Al Bagnoli came to Columbia in February 2015 vowing to “make football fun again” and create “a cultural change.” After three seasons, the veteran coach is well on his way.
Mike McLaughlin / Columbia Athletics
The Lions, just 3–7 overall and 2–5 in the Ivy League a year ago, enjoyed their best season in more than two decades by compiling an 8–2 record and a 5–2 mark in Ivy play, matching the record of the 1996 team and earning Ivy Coach of the Year honors for Bagnoli. Columbia tied with Dartmouth for second place in the league, one game behind Yale, after posting only its fifth winning record since the league was formed in 1956.
The joyous throng of players, students, alumni and fans who frolicked on the field following Columbia’s dramatic 34–31 overtime win over Penn at Homecoming on October 14 is evidence that there’s fun to be found on autumn Saturdays at Lawrence A. Wien Stadium. As for reversing the culture of losing that had vexed so many of Bagnoli’s predecessors, team co-captain and defensive back Landon Baty ’18 says, “For so long, [football] has been a blemish on Columbia University. But now, it’s something to take pride in.”
Columbia football has undergone an epic transformation in the four years Baty and his classmates have been on Morningside Heights. The Lions were 0–10 in Baty’s freshman year, part of a losing streak that lasted 22 games, and were outscored by a whopping 389–103.
Enter Bagnoli, with a commitment for a fundamental change in the program from President Lee C. Bollinger and the University’s Board of Trustees. The budget was increased and more convenient housing was made available for the football staff. A year-round practice facility was created by erecting a bubble over the soccer field, complementing the training and learning facilities at The Campbell Sports Center. Steps also were taken to integrate the football program with the Morningside community; several Friday walk-throughs were held on South Field and free bus service was provided from campus not only to home games but also to several road contests.
Despite all that, no one expected the Lions to start the 2017 season by reeling off six consecutive victories. The highlight was the Homecoming game against Penn before a crowd of 13,081, the largest for a Lions home game since 2003. Columbia trailed 21–7 in the fourth quarter, then scored three touchdowns to take the lead, only to have Penn come back and score with 1:21 to play, forcing overtime. Columbia’s defense held Penn to a field goal, then Anders Hill ’18 completed a pass to Josh Wainwright ’20 for a 24-yard touchdown — and the win.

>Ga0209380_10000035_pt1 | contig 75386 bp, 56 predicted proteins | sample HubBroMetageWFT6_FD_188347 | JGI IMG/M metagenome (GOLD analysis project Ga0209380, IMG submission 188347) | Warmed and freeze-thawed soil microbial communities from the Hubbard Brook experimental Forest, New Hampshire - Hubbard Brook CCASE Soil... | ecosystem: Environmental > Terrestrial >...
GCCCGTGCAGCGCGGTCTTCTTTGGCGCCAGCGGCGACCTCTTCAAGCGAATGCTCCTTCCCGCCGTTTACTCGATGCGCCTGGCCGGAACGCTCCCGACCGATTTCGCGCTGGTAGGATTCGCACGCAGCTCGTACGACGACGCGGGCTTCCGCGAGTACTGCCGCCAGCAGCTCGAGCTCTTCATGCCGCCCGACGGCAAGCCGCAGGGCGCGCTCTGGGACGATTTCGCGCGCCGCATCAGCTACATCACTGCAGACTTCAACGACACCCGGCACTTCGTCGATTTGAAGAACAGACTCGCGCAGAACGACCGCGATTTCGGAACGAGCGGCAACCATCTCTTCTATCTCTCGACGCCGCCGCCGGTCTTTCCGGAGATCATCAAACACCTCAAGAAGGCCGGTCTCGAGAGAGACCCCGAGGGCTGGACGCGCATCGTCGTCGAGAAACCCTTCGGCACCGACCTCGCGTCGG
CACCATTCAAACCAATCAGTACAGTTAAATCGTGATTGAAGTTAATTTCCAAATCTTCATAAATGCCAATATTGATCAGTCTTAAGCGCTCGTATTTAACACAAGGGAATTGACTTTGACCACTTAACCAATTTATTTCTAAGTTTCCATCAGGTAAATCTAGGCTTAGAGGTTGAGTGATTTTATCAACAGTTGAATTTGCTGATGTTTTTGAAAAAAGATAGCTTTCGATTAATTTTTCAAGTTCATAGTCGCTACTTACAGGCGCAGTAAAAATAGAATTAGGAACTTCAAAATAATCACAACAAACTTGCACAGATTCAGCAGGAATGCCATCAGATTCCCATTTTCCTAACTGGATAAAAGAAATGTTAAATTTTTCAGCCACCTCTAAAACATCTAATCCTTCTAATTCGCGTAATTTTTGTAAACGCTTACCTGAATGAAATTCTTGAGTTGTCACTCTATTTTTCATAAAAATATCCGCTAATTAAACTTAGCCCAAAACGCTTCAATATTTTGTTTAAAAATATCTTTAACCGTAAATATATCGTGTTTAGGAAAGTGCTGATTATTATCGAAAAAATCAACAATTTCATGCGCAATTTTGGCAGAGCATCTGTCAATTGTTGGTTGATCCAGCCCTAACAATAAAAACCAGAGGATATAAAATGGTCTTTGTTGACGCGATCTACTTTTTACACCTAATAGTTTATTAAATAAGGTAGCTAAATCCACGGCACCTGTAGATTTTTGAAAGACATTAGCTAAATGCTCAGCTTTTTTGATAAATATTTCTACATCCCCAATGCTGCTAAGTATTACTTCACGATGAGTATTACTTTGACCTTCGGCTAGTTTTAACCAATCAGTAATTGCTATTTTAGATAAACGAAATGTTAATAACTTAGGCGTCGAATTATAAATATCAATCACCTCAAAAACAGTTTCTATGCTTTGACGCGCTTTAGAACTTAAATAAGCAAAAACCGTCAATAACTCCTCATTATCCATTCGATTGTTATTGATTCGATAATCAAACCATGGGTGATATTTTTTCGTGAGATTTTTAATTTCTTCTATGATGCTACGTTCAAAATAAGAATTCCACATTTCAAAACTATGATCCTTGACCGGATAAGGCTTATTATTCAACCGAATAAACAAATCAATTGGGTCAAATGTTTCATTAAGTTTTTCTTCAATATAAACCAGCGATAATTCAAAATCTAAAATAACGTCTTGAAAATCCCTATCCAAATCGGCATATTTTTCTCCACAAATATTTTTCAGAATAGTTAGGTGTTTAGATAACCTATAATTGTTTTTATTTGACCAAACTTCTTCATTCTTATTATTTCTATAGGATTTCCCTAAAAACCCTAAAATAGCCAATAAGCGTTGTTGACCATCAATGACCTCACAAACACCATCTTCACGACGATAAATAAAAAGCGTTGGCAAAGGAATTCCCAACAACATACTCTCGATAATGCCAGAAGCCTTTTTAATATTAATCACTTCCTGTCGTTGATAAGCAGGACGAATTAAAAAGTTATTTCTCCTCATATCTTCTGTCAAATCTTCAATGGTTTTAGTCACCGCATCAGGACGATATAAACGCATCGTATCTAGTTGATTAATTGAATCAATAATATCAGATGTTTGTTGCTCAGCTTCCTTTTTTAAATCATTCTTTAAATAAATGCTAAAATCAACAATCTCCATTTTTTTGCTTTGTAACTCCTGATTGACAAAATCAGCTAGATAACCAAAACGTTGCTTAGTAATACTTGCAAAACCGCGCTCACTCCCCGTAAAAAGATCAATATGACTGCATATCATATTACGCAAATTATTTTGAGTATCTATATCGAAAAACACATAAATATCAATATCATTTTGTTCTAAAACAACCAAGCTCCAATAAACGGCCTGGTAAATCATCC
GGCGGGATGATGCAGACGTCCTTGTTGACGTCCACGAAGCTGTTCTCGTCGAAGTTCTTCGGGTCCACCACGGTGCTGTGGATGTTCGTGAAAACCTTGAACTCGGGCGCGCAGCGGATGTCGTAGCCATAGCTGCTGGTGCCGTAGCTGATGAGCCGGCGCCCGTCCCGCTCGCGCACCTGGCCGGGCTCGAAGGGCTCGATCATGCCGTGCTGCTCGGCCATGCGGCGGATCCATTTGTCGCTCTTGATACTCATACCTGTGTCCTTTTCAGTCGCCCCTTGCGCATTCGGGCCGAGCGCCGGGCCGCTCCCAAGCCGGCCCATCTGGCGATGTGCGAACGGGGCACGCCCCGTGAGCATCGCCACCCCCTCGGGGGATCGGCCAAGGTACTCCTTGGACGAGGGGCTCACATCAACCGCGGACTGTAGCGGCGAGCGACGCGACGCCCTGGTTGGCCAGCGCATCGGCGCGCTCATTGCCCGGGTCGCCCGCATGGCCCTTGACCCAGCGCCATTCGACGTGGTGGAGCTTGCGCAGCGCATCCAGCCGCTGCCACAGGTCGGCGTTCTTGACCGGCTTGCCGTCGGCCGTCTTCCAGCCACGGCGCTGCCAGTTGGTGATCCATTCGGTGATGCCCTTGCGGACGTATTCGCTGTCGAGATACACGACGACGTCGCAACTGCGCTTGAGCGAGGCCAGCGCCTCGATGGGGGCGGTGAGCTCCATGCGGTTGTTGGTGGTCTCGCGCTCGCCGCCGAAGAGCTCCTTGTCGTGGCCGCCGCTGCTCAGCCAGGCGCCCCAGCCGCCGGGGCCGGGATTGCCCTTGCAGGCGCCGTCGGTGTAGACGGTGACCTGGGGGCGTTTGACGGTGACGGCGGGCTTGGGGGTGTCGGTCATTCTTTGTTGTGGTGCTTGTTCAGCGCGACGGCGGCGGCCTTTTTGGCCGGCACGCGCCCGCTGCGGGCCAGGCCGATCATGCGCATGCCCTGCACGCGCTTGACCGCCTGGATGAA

There were several other dramatic finishes. Hosting Wagner in the season opener, Columbia blocked a late field goal attempt and drove 54 yards to set up Oren Milstein ’20’s 29-yard field goal as time expired for a 17–14 win. Against Princeton, Ronald Smith II ’20 caught a short pass from Hill and raced 63 yards for a touchdown with 1:12 to play for a 28–24 victory. At Dartmouth, Columbia built a 15-point lead and then held off a late Dartmouth comeback, with Mike Hinton ’19 coming up with a sack on the final play of the game to secure a 22–17 win.
Columbia’s seven-game winning streak, including a win at Brown in the final game of 2016, was its longest since 1935. But it came to an end with a 23–6 loss at Yale, and the following week the Lions dropped a 21–14 heartbreaker to Harvard in a game in which Columbia drove deep into Crimson territory six times, but failed to turn the opportunities into points. The Lions bounced back with an 18–8 win over Cornell and completed their successful season with a 24–6 triumph over Brown. Afterward, Bagnoli singled out the team’s 31 seniors for special praise: “The seniors have been awesome. This is a fitting way for them to leave the field, with eight victories under their belt, playing meaningful games and coming up big when they had to. I’m very proud of them.”
“We came a long, long way,” said defensive back Cameron Roane ’18. “The reason I came here was to turn this program around, change the culture, and we definitely did that. You always want to leave the program in good hands so the young guys can pick up where we left off. I hope we taught them well and they can continue moving forward.”
Wainwright set a school record for receiving yards in a season with 1,001, topping the previous mark held by Don Lewis ’84 (1,000 in 1982). Hill set a school record for season completion percentage (63.4 percent), completing 206 of 325 passes for 2,407 yards and 16 touchdowns, and punter Parker Thome ’18 led the Ivy League with a 42.9-yard average and placed 23 inside the 20-yard line.
A school-record 12 players received All-Ivy honors. Wainwright, Roane, Thome and defensive lineman Lord Hyeamang ’18 were named to the first team; Baty, Hill and offensive lineman Bewley Wales ’18 were chosen to the second team; and honorable mention went to Smith, offensive lineman Markham Paukune ’18, defensive lineman Dominic Perkovic ’18, linebacker Michael Murphy ’20 and kick returner Will Allen ’21.
As for Bagnoli, he said after the Brown game that he would savor the season for 24 hours and then get back to recruiting and planning for 2018. “The trick — and hard part — once you’ve established a good program is to keep it,” he said. “That to me is going to be our true barometer.”
Published quarterly by the Columbia College Office of Alumni Affairs and Development for alumni, students, faculty, parents and friends of Columbia College.